• Last modified 3613 days ago (April 29, 2009)


Kingfisher sells: New owner catching flak

People upset building will not be restaurant

Managing editor

Gary Dunnigan of Wichita did not know what he was getting himself into when he and his wife purchased the former Kingfisher Steakhouse and Lounge at Marion County Lake.

Tampa State Bank, lien holder of the property, through a sheriff’s sale, purchased the property. The Wichita businessman then purchased it from the bank.

“I’ve been working with Kannady (local realtor, Charles Kannady of Kannady and Associates) on some sort of a lease deal,” Dunnigan said. He said he also had advertised in newspapers for someone interested in operating the facility as a restaurant.

“I had one call from my ad. The guy wanted to make it into a house,” he said, which is what Dunnigan is planning to do.

Unfortunately, as he began work on the structure this past week, lake residents and passers-by have expressed their disappointment that the building is being converted to a private residence.

“One woman came up to me and had tears in her eyes,” Dunnigan said.

Another encounter was not as pleasant with some people being rude. In all, more than 50 people have stopped and shared their concerns with the Wichita man.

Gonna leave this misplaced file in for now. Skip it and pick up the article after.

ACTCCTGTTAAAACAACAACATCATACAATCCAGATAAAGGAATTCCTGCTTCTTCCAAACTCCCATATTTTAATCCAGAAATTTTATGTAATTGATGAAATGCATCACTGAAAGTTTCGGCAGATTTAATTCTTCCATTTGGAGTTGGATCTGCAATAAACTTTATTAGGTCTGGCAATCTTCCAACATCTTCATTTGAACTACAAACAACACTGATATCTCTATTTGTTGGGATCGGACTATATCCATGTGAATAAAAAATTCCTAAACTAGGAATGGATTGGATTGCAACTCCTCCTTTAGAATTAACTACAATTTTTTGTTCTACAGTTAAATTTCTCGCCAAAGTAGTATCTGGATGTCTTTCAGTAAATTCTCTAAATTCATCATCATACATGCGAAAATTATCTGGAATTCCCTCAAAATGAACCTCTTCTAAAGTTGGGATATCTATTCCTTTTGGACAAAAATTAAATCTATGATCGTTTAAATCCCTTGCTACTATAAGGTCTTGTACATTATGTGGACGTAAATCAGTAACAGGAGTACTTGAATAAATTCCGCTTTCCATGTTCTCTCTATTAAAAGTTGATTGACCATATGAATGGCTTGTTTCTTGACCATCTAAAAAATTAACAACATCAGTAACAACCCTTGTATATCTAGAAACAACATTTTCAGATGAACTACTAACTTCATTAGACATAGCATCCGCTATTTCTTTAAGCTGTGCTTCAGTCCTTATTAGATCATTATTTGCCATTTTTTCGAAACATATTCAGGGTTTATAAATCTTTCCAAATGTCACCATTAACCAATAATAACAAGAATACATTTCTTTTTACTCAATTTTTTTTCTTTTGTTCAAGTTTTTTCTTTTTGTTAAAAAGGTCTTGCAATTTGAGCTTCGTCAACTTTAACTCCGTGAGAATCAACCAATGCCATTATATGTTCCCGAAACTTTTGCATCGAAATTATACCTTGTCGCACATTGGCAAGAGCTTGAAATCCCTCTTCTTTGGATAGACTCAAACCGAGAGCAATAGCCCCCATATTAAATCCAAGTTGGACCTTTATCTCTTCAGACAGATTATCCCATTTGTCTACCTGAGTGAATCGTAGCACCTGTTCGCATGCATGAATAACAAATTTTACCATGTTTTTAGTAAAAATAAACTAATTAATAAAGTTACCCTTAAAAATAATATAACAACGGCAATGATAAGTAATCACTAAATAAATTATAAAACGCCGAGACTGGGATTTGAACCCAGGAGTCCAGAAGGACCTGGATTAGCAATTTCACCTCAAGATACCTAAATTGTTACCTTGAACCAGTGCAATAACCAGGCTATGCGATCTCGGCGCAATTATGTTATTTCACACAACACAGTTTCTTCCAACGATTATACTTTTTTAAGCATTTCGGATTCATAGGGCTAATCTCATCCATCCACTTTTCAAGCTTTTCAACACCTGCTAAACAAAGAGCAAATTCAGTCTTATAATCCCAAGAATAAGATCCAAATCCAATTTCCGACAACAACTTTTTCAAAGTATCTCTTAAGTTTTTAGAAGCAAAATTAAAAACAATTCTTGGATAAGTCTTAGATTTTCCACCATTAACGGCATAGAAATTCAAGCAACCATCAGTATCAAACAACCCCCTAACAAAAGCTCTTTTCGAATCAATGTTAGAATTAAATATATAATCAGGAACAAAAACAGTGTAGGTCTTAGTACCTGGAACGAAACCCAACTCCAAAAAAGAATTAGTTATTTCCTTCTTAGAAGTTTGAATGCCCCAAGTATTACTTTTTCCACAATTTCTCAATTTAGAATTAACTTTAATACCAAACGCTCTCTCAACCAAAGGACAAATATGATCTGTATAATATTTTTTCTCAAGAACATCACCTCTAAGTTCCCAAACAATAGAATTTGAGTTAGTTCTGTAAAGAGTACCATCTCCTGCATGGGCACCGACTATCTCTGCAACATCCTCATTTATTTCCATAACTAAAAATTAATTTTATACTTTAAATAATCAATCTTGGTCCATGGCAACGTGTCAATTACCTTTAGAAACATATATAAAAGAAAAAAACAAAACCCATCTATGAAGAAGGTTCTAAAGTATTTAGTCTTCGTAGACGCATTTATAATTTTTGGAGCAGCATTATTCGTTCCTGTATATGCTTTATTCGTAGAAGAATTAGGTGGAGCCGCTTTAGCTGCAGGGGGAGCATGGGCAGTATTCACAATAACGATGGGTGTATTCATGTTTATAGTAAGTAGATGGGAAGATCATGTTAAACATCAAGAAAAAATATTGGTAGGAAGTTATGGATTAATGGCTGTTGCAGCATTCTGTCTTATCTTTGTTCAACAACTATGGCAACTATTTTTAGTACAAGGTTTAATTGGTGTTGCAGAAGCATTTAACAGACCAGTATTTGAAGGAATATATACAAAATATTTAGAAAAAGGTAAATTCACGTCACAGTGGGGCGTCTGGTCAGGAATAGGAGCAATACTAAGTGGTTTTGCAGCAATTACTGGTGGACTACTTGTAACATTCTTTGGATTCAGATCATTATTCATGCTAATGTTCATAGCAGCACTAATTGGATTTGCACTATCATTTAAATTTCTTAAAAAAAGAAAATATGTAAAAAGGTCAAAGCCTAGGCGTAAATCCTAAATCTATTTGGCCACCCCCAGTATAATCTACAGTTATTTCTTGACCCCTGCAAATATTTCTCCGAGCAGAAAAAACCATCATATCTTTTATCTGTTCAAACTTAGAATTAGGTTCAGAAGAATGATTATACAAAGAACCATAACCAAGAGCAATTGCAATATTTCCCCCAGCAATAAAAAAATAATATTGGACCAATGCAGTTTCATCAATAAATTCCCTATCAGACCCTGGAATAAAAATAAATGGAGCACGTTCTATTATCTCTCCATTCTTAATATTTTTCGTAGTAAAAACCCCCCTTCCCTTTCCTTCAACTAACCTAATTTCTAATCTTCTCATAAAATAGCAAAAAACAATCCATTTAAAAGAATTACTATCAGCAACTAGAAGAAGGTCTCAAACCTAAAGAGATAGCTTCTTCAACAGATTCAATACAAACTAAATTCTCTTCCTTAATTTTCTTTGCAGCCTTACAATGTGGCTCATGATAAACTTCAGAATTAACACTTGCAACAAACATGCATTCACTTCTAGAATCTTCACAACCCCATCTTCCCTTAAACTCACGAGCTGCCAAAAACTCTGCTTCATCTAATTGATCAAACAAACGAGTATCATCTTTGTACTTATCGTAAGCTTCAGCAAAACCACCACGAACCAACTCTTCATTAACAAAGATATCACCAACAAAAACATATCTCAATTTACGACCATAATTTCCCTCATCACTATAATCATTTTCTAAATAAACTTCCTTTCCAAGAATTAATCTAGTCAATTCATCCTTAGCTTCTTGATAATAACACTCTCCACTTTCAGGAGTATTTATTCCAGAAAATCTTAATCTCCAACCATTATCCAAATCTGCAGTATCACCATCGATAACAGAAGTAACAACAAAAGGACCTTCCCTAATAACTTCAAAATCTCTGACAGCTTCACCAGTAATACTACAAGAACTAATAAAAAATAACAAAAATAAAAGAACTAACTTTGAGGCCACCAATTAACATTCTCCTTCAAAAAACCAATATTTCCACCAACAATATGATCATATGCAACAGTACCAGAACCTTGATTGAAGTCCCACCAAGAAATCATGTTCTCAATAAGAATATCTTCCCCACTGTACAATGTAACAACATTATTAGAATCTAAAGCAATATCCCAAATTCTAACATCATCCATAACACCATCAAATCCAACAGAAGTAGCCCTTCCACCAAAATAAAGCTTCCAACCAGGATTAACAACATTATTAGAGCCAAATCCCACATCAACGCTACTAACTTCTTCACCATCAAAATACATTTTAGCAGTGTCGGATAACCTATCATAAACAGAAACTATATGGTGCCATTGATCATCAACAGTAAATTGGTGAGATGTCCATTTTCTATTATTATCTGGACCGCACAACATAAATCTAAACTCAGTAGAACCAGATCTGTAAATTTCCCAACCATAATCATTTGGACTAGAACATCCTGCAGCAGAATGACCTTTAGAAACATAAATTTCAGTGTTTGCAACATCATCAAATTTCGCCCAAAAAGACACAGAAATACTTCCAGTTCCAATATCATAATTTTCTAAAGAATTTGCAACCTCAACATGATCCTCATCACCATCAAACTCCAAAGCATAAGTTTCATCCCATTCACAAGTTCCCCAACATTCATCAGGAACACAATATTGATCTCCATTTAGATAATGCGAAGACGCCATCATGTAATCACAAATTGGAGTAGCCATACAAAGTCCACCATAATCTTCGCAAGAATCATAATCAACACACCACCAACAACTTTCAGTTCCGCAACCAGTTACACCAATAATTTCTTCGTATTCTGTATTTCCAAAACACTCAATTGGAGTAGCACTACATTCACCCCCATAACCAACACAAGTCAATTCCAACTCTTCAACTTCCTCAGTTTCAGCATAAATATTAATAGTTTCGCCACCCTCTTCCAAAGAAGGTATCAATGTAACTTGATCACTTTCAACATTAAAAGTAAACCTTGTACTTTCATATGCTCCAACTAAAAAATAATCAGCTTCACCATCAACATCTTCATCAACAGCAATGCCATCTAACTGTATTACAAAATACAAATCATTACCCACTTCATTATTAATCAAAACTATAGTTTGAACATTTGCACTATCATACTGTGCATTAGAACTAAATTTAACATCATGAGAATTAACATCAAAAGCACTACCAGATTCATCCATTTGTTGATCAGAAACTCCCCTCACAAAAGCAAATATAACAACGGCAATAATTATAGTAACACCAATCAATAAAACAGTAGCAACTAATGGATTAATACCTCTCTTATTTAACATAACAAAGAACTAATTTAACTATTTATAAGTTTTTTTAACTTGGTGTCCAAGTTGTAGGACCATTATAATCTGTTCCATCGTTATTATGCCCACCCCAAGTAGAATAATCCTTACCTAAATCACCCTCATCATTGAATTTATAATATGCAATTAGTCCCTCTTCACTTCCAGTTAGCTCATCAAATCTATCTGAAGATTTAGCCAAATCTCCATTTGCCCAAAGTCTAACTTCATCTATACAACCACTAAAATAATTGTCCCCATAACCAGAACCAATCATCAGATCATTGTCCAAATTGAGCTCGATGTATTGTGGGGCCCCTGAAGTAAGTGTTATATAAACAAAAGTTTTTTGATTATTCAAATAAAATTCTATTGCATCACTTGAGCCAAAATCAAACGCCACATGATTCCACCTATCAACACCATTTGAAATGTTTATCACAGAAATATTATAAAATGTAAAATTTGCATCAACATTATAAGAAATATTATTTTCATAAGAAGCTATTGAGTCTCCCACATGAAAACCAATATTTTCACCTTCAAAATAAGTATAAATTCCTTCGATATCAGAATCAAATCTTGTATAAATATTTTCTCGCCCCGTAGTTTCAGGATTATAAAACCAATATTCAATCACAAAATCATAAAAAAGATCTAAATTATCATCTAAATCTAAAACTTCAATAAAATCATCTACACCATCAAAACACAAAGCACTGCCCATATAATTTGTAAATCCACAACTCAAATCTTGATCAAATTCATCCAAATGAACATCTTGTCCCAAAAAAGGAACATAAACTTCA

“I understand people being attached to this property and want another restaurant but I couldn’t find anyone interested in leasing it as a restaurant,” Dunnigan said. “We made the effort.”

The property owner wondered if lake residents should have purchased the building themselves, as a home association. Then they could have controlled who purchased it and the purpose.

So, how did a Wichita business owner end up buying the property? Actually, the Dunnigans already own a lake house. He heard about the county lake, visited, and fell in love with the area.

When he heard about the former Kingfisher property, the Dunnigans purchased it for a retreat, where they could spend three or four days a week.

Since the purchase, exterior awnings have been removed, bushes trimmed, and a new roof installed. Plans include converting the restaurant into a three-bedroom and three and one-half bath home with a double-car garage. The original building had an upstairs, Dunnigan said, so plans also include a 650 square foot second story with a private entrance from an alley.

“The building is solid,” he said. “The construction was good.”

Dunnigan hopes people will understand that he is not purposely taking away a local landmark. The property was for sale and he bought it.

“It’s going to be an attractive home,” he said. “I just want people to understand I did all I could do to find someone to operate it as a restaurant.

“I feel like I’m stealing someone’s child,” Dunnigan said.

Last modified April 29, 2009